According to Sue Barton, a professor at the University of Delaware’s Department of Plant and Soil Sciences and a member of the Delaware Nursery and Landscape Association, non-native plants can make gardening harder than it has to be. When you opt for plants native to this region, such as black-eyed Susans or yellow thistles, you may notice that they’re much happier in your soil than ornamental plants from overseas. The reason for that is simple: They’ve adapted to thrive in these parts.
In fact, gardening with ornamental plants can be more than just challenging—it can be downright damaging to the ecosystem. Local animals have evolved to depend specifically on our native plants for food and shelter. When you fill your garden with non-native plants, you might be unknowingly kicking a critter out of its home. The key to a healthy garden is finding balance. “Non-native plants are very attractive, and you might want to have it in your landscape as long as it’s not invasive,” Barton says. “But it’s not going to contribute to the wildlife the way a native plant would.”
According to Barton, an easy way to get started with native gardening is to imagine your yard as an outdoor room. Fill the perimeter of your yard with native plants like dogwood, inkberry and sweet goldenrod. They’ll create the “walls” to add privacy around your grass, she explains, which is where you live and gather. If you’re not sure which native plants will work in your space, head to your local garden store. They’ll point you towards plants that will flourish in your yard while helping out the environment.
When you imagine a garden, the flowers, green foliage and brightly colored planters generally steal the show. However, beneath those vibrant hues are the underrated performers of the garden: Rocks. While they may not seem glamorous, a rock bed or boulder in your garden might be just the extra touch you’re looking for this season.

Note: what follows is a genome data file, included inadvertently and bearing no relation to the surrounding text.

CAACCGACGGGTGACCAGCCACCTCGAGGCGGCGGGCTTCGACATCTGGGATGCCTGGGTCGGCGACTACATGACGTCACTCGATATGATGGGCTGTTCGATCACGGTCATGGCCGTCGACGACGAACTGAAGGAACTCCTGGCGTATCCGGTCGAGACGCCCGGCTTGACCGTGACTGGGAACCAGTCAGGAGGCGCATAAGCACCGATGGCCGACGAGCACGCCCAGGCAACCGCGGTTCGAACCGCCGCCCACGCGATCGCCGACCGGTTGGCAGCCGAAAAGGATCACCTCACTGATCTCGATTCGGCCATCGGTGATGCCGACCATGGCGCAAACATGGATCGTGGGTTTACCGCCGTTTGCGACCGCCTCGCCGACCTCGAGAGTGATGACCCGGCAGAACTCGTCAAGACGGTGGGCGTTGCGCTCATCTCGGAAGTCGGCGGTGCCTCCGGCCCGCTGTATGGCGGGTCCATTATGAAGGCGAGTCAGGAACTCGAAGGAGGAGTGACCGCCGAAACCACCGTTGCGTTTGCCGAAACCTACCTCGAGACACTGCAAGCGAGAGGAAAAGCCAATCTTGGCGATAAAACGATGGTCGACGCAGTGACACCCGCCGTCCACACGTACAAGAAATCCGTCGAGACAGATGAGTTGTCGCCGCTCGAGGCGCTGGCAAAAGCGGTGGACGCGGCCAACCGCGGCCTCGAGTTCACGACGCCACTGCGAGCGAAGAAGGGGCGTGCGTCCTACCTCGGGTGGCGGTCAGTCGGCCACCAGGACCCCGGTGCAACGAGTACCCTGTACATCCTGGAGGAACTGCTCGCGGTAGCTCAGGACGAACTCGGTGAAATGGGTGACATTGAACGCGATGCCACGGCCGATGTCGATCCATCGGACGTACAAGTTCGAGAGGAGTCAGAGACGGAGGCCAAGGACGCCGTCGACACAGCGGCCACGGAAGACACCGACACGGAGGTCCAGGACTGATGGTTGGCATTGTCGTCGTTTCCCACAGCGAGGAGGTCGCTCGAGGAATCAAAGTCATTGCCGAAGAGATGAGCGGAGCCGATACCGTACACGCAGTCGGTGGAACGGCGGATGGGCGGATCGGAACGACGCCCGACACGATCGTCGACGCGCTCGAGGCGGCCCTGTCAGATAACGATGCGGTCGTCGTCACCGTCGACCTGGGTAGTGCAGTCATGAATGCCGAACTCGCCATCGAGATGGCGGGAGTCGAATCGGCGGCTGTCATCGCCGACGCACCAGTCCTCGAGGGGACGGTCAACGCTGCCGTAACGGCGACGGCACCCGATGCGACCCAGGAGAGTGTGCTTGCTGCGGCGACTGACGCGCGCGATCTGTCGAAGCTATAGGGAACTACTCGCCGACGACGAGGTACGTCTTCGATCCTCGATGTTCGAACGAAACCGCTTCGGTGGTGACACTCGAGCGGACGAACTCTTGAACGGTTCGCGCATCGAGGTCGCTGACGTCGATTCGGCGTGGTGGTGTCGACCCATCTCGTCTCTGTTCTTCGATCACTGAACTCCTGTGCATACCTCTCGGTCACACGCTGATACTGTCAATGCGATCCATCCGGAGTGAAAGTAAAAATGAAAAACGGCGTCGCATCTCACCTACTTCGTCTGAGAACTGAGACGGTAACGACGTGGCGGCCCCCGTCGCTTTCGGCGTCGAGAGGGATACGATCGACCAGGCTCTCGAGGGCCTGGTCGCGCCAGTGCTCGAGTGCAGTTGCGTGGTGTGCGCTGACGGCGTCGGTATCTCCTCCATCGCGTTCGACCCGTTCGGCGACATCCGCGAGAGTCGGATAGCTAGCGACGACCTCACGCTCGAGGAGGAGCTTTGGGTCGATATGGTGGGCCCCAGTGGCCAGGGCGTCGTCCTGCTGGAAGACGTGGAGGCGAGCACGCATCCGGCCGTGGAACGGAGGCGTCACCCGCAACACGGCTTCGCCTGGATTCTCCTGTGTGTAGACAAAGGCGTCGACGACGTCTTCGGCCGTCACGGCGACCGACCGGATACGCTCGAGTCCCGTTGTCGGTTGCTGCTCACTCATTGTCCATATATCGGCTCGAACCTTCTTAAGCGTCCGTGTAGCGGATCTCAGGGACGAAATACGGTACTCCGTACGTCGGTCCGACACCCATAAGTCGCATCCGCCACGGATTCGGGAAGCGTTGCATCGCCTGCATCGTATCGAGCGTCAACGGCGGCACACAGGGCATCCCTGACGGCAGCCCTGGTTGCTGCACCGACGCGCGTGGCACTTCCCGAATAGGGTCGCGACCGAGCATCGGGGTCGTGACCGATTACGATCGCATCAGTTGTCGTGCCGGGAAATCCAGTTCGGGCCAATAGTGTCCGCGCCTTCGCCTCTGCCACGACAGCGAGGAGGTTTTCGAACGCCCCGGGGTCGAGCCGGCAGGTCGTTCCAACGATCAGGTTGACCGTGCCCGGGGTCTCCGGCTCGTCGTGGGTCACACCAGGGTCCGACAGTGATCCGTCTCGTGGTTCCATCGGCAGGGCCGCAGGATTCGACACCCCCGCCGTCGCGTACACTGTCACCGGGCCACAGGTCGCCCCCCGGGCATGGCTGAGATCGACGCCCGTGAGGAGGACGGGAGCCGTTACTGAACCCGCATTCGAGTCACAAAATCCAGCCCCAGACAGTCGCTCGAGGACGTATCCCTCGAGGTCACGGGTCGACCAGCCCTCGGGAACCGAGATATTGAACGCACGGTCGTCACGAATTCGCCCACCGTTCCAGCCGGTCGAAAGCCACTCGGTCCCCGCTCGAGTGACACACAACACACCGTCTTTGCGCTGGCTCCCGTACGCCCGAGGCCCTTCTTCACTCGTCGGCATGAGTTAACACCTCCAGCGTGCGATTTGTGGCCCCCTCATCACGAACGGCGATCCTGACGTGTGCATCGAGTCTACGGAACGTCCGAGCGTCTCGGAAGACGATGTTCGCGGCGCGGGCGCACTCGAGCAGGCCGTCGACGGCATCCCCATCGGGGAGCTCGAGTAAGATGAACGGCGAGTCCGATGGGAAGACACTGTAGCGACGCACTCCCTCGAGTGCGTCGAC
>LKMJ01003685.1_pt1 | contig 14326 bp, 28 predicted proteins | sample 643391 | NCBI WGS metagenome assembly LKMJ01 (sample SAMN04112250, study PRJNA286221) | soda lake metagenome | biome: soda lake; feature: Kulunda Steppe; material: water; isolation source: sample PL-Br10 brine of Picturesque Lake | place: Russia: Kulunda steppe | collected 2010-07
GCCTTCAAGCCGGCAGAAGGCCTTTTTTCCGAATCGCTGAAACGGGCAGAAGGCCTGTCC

Whether they’re the centerpiece or an accent, rocks can add texture and depth to any area of your garden—from the mailbox to the flower beds around your porch. One of the easiest ways to make rocks a staple in your garden is to simply highlight them where they naturally fall. Pompper, who maintains a shady garden in Arden, chose to leave the large, natural boulders in his garden rather than haul them away. He uses then as a backdrop for shade-loving plants like hostas and ferns.
If you don’t have naturally occurring boulders in your garden, you can install them with the help of a local landscaping company, Pompper says. They’ll help you match your boulders to your environment and find balance between them and the surrounding plants.
Looking for something a little subtler? He’s also a fan of incorporating small rocks and pebbles into his outdoor space, finding that they help create definition in flower beds while maintaining a rustic look. “Choosing a stone that is native to your area makes it look natural,” Pompper says. “I bought some granite stones and used them to outline my flower beds. If you’re looking for something that stands out, go for more brightly colored rocks that fit your theme.”